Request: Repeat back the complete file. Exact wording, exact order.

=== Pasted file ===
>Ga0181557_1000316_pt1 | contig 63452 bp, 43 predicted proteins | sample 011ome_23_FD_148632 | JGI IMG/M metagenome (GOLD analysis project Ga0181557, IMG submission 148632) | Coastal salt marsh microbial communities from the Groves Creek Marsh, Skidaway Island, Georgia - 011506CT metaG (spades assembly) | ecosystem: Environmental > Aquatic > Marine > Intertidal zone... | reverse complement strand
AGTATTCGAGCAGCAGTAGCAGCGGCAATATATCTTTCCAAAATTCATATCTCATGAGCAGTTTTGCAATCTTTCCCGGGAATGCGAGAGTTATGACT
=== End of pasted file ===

>Ga0181557_1000316_pt1 | contig 63452 bp, 43 predicted proteins | sample 011ome_23_FD_148632 | JGI IMG/M metagenome (GOLD analysis project Ga0181557, IMG submission 148632) | Coastal salt marsh microbial communities from the Groves Creek Marsh, Skidaway Island, Georgia - 011506CT metaG (spades assembly) | ecosystem: Environmental > Aquatic > Marine > Intertidal zone... | reverse complement strand
AGTATTCGAGCAGCAGTAGCAGCGGCAATATATCTTTCCAAAATTCATATCTCATGAGCAGTTTTGCAATCTTTCCCGGGAATGCGAGAGTTATGACT